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Well, things are worse than I thought -- if the levees hadn't broken the effects of Katrina might have been similar to those of Betsy, when only parts of the city were flooded. The news photos are heartbreaking; there don't seem to be any parts of New Orleans left untouched. It's going to take a lot longer for the city to recover than from Betsy. But like I said, New Orleanians are tough and resilient. They've survived other floods, epidemics, wars, blockades, you name it. They'll survive this, too.

 

The news reports understandably have focussed on the damage in New Orleans and along the Gulf Coast, but has anything heard what happened to the parishes downriver from New Orleans? Is there anything left of them?

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My Next 5 Overnights goes to the help of my beloved

 

Taking from a fellow gentleman who did this during the tsunami campaign. I am offering the "proceeds" of my next 5 overnights to the help and restoration of the south. I realize that it is not much in regards to what will be needed, however anything is a start.

 

Now how will you know the "proceeds’ will go towards their relief? Awww, well taking again from a fellow escort, easy; those who chose to hire me will make the donation themselves. Send an email to me with your intention date and place, suit size, sport played in high school...all the usual information; forward me the conformation email of your donation or wait till we connect and make the donation together. Either way, it involves trust, me trusting that you wont charge the donation back to your card, you trusting that host random sex parties while you are sleep. But I have hope that it all works out for the best.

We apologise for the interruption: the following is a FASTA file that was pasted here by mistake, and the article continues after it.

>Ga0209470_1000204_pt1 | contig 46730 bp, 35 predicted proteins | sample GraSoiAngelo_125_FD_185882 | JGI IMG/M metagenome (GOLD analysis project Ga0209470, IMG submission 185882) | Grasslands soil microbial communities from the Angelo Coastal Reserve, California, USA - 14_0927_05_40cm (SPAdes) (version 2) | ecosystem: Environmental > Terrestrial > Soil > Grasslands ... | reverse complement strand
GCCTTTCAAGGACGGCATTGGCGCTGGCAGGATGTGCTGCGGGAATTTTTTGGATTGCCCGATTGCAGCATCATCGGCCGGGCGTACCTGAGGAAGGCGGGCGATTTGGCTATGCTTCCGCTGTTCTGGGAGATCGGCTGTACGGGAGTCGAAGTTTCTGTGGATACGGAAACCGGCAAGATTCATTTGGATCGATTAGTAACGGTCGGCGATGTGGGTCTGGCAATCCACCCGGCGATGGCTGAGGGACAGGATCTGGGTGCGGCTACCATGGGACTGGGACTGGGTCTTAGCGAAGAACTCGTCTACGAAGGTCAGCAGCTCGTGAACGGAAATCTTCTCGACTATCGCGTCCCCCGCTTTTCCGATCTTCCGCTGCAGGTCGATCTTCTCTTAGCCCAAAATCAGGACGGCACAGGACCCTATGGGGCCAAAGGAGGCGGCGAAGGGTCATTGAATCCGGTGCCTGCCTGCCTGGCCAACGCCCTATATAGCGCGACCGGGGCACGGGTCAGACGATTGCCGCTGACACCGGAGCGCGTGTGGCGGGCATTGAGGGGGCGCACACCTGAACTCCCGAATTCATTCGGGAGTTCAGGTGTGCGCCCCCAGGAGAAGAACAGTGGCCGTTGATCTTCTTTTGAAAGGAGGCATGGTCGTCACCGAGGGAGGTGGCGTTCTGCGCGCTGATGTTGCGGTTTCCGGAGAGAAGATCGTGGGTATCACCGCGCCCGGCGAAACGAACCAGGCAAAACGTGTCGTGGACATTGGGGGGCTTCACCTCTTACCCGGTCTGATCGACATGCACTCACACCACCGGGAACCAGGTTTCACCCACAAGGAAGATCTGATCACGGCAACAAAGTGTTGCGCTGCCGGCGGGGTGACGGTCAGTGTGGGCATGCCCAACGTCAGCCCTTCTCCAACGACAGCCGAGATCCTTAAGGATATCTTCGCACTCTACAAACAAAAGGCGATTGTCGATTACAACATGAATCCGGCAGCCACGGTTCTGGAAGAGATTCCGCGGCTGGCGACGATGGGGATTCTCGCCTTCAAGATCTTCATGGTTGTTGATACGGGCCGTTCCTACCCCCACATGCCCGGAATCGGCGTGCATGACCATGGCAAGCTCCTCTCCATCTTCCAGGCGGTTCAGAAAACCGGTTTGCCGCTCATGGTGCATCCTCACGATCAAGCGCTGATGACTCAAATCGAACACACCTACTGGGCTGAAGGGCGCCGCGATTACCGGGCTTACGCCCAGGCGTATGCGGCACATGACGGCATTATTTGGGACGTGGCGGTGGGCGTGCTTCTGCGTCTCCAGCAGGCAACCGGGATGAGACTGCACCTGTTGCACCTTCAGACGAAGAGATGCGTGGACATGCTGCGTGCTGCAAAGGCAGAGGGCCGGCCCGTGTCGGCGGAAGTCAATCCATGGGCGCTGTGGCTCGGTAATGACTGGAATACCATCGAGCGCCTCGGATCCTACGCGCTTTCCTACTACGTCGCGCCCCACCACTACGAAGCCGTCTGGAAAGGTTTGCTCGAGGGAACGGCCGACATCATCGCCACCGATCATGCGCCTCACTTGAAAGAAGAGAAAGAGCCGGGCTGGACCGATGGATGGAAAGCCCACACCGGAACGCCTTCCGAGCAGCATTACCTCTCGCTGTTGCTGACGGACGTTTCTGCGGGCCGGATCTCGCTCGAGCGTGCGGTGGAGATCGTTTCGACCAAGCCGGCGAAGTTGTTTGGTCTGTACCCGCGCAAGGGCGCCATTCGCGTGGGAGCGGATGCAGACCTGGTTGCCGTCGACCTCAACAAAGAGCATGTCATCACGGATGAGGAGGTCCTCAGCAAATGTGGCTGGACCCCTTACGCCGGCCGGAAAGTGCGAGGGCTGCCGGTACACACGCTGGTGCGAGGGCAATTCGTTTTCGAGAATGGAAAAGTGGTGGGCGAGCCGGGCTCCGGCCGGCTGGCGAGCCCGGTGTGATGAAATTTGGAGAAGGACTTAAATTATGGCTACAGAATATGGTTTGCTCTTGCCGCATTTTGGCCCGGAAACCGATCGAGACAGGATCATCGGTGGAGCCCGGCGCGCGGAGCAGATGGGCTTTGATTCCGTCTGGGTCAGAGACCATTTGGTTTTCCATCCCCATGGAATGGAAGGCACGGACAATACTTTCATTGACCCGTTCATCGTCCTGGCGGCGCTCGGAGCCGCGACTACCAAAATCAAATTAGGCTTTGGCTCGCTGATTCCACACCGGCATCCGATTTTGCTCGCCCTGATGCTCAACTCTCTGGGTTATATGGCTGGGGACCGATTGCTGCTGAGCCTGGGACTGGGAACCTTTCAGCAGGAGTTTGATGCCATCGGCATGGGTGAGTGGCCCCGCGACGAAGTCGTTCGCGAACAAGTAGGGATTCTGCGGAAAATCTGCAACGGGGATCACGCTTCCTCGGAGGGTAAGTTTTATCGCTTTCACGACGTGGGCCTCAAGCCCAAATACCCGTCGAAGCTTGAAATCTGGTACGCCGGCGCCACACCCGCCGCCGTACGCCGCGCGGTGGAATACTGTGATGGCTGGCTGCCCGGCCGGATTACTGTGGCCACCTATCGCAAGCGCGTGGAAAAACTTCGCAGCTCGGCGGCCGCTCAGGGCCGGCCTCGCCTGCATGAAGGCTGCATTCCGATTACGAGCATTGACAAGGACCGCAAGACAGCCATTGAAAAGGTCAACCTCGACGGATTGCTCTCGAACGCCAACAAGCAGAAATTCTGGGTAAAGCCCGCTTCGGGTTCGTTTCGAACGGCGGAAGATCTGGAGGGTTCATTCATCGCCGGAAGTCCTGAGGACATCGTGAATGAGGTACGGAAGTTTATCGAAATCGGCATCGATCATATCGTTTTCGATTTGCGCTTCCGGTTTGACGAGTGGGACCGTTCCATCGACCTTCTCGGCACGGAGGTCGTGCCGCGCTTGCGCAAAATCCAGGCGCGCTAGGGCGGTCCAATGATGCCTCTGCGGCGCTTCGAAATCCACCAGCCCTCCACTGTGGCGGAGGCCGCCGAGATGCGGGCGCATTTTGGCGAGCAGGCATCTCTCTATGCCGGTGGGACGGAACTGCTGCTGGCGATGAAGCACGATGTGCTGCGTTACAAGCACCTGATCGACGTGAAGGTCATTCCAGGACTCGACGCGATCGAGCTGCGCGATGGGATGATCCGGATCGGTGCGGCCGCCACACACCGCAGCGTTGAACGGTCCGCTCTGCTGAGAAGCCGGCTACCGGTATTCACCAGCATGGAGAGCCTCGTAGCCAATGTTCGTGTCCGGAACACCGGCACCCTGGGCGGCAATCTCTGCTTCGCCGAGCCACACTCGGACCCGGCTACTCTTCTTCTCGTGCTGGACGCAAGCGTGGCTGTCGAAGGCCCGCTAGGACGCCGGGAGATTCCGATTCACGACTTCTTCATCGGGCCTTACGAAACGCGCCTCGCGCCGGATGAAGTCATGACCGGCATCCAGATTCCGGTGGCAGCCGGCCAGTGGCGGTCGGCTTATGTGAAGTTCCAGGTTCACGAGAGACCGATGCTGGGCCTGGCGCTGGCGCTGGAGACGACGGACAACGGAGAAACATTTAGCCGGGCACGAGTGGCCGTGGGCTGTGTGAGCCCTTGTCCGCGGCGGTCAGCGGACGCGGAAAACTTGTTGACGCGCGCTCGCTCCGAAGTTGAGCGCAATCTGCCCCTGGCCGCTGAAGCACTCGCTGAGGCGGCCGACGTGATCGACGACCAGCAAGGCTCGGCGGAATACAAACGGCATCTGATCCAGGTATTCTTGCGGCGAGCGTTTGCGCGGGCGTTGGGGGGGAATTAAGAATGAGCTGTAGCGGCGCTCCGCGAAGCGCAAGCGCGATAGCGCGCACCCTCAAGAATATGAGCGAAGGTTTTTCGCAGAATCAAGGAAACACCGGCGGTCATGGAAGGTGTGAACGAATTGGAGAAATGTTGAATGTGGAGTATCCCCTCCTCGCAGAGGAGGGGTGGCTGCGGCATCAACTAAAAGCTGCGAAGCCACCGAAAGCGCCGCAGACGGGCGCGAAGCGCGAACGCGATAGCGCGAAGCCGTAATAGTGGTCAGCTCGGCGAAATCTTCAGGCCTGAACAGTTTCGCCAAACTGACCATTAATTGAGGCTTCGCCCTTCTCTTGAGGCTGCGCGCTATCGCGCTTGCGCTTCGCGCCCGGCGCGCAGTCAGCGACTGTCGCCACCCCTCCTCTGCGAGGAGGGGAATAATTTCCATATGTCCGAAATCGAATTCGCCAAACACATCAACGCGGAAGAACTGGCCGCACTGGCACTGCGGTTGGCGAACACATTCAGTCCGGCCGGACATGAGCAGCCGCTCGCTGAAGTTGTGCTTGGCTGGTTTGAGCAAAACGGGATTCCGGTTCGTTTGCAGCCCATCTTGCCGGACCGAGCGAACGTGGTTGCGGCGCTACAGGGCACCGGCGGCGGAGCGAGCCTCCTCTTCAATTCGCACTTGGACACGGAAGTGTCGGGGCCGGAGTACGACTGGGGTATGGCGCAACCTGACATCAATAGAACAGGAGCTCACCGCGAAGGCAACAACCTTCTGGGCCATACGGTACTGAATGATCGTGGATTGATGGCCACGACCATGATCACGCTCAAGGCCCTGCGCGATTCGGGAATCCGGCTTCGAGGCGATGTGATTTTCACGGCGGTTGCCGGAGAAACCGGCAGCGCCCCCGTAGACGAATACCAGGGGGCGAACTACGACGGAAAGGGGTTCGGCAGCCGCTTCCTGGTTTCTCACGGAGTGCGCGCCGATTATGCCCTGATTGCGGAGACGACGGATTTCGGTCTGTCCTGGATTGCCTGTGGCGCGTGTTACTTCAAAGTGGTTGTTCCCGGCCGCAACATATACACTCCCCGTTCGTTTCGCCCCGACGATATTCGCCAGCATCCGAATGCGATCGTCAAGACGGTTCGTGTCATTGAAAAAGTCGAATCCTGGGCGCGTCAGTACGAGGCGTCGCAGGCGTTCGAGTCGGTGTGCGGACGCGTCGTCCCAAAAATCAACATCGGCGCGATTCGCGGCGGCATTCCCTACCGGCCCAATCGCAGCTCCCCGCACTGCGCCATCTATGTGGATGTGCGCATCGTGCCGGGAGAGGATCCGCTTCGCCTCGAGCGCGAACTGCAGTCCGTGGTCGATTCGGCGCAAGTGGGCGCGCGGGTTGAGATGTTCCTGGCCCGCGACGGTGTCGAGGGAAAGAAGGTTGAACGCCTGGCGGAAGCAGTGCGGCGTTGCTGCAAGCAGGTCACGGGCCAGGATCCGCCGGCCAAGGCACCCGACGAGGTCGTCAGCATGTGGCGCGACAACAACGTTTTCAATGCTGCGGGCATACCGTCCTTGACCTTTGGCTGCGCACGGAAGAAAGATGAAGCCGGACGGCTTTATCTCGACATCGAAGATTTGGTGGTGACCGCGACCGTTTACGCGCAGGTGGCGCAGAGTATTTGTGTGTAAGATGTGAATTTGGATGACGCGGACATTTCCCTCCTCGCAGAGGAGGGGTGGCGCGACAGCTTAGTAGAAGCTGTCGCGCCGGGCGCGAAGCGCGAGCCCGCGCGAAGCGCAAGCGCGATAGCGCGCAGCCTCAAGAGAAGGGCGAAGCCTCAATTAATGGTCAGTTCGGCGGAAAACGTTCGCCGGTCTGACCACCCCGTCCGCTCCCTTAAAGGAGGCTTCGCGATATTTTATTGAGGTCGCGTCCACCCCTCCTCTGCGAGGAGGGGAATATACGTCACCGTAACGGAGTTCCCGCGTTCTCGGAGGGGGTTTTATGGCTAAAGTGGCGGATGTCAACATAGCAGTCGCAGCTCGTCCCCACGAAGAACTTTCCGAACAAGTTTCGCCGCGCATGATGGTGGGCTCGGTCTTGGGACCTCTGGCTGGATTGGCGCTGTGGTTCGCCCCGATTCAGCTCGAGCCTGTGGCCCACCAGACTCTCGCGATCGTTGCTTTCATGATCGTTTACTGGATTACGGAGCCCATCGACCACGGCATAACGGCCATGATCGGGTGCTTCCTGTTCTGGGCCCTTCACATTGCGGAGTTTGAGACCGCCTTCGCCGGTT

I wish all the best in New Orleans and the rest of the south. My family lost a vacation condo in gulf shores, yeah yeah poor us, but what is happening in our backyard is pretty serious and we really shouldn’t hold that Civil War (War Amongst the States) thing against them.

 

KY stay well buddy. I personally think the airlines should be sued for at least lost wages and incipience for leaving you guys stranded, a winnable case. I don’t understand why the council of the airlines didn’t advice them of such, the winning awards would most likely combine to much more than the cost of not canceling the flights, I guess they're are not economist.

 

cool, calm, collected...nuf said